Naomi says that you don't have to break the bank to look gorgeous this season. In fact, there was a time when the Judds considered tomato soup out of the can to be a gourmet meal. "Years ago when we were trying to break into music, we were broke," Naomi says. "I'd go to the flea market and buy an old, beautiful, vintage cashmere sweater with lovely bead work. Then I'd just put a fresh flower in my hair.
"I love the '40s era of fashion," Naomi says. "You don't have to just follow the trends. Make up your own by buying vintage clothing. Everyone will want to know where you got it."
HAVE A SNIT OVER FIT
Wynonna says that fit counts most of all. "It's about spending time in a full length mirror," she says. "Fashion is really about figuring out the shape of your face and your body.
"I'd like to slap the person who said, 'One size fits all,'" she says. (One wonders if Wy could actually become our first female president someday.)
When it comes to finding a fresh spring makeup look, Wy says to go to the pros. "It's really helpful to find a professional makeup artist and pay them to show you what works on you. It's much cheaper than buying all these products that don't work," she says.
Naomi says that beautiful skin is key. "I know this is going to sound preposterous, but I know how to make pure, homemade soap. My aunts didn't have running water and they made homemade soap," Naomi says. "I know all the ladies can't do that, but the key is to buy simple, pure products for glowing skin."
NO MORE A-FUSSING AND A-FUEDING
Yes, there's nothing that says beauty like de-stressing over your major life relationships. Yes, there's some cantankerous behavior on the Judds new show, but yee-haw, it just wouldn't be fun without it.
On their new tour (which also includes a brand new CD out this April), there is what the Judds call their "Pow Wow" rules. "A person gets to finish a sentence," Naomi says. "The other rules are no yelling, no interrupting."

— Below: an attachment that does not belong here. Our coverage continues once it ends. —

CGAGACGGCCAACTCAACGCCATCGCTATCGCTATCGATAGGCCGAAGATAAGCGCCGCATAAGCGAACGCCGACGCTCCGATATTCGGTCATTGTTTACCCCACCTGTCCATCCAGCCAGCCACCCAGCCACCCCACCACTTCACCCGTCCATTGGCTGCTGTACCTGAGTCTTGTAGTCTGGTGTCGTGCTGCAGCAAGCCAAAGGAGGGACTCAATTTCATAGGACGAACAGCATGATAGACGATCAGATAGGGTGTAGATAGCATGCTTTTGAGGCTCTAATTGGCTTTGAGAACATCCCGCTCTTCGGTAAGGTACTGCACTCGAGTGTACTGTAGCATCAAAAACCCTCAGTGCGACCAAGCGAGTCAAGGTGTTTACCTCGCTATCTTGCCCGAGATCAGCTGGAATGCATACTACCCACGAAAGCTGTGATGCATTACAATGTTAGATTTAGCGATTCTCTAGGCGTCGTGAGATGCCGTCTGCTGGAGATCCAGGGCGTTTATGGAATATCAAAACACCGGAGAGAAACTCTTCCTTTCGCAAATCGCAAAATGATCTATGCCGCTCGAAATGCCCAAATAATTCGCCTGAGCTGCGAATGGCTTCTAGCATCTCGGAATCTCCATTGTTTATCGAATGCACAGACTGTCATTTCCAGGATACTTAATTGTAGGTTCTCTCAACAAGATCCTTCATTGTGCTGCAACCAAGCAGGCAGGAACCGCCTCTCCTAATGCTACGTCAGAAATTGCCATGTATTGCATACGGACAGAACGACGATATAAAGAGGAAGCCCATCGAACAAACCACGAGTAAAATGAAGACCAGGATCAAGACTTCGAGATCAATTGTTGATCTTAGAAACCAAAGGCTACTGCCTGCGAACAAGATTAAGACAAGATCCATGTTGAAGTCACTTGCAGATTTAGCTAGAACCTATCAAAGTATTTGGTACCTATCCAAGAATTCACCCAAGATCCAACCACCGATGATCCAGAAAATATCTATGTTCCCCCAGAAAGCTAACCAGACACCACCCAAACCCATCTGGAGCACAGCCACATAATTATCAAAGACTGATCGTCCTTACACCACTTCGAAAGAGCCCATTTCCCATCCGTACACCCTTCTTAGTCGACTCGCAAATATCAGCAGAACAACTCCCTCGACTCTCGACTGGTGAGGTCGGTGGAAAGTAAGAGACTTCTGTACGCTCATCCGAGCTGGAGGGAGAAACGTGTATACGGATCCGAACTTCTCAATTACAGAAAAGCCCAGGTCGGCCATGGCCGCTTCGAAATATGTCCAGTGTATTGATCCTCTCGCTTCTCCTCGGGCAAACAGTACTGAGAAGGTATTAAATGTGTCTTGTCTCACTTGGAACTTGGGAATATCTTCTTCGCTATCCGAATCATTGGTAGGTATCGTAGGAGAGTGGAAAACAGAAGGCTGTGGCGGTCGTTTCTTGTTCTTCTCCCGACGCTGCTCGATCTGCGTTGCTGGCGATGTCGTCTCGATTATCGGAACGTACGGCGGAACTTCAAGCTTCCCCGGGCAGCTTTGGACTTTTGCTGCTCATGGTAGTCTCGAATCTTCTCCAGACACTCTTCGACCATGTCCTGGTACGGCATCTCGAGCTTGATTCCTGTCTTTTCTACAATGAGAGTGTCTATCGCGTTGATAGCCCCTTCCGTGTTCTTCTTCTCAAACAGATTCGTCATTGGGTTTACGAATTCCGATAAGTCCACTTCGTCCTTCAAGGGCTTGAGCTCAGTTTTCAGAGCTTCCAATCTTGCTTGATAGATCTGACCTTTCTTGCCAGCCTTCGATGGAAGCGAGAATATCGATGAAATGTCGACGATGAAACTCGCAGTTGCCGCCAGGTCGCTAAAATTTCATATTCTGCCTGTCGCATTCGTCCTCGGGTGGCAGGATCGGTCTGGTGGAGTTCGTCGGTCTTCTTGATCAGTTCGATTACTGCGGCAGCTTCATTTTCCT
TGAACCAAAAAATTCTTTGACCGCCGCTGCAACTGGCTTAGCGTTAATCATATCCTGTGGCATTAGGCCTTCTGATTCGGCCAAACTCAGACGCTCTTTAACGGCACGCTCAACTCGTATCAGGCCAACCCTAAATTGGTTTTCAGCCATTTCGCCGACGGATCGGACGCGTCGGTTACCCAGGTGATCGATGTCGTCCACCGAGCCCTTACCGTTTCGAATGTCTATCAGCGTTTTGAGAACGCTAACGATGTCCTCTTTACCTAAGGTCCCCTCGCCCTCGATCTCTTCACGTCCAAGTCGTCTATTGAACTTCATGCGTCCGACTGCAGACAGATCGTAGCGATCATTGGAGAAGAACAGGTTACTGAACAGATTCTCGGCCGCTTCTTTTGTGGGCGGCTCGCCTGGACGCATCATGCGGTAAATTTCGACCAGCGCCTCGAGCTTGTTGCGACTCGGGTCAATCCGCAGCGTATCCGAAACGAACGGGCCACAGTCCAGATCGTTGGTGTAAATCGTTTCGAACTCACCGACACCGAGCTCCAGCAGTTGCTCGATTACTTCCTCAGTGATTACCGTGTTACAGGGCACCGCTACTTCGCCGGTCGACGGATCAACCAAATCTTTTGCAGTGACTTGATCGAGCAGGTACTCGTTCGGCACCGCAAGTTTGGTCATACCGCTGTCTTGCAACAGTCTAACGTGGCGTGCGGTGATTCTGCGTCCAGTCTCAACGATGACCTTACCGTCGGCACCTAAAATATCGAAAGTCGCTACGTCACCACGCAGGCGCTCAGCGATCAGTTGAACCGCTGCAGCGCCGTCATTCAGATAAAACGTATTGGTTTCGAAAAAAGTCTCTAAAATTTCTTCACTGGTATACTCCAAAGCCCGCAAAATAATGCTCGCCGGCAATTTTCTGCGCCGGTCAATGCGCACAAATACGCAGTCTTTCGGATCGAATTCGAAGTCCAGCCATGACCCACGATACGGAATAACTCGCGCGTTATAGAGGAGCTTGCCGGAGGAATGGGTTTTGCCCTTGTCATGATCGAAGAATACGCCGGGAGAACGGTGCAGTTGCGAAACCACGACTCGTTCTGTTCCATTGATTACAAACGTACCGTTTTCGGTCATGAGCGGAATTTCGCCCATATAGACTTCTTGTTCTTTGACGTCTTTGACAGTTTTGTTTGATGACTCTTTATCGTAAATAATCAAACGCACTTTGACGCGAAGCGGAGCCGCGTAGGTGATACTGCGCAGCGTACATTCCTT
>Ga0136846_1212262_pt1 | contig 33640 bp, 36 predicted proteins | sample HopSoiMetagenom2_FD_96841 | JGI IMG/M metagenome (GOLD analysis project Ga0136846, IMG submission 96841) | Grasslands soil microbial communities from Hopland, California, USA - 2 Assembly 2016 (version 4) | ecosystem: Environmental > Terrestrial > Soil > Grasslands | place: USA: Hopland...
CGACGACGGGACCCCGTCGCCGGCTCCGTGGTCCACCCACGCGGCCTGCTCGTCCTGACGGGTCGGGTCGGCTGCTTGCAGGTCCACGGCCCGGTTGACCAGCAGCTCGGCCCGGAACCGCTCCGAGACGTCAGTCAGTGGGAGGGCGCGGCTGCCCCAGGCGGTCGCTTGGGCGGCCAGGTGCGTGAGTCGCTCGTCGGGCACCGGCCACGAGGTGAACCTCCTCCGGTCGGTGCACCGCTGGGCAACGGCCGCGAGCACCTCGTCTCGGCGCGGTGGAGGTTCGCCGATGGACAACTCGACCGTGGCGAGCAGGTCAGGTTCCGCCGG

"No hair pulling. No wrestling," Wy jokes.
"No drama," Naomi says.
"If there's drama, go kick a tire on the tour bus," Wy says.
Cardio and therapy combined!
"Wy and I feel this tour and our new show has brought us closer. I don't tell you your hair is a weird color anymore," Naomi says.
At the heart of it all, the Judds are homebodies. They live on a zillion acre compound in Tennessee. As for fashion on the farm, well, it's not the stuff that will hit Vogue.
"I'm home alone in my big butt PJs reading about Wy in the magazines," Naomi shares.
On the farm, they repaired what needed some fixing.
"I've been in a healing recovery process since 2003. On the top of my most sacred list of priorities was healing my relationship with my mother. One of the greatest gifts you can give your family is healing," Wy says.
"In this series on our bus, my mom said to me, 'This is the closest I've ever felt to you,'" Wy says with a sigh.
"And there are other moments where you could tie two cattails together and throw us over a clothing line," Wy adds.
Is that a country version of a time out?
"The important thing to me is we can agree to disagree," Wy says. "We can walk away and I can think, 'This is crazy, but I know who you are and know you're not trying to sabotage me.
"It's not about being right," Wy adds. "It's about being loved."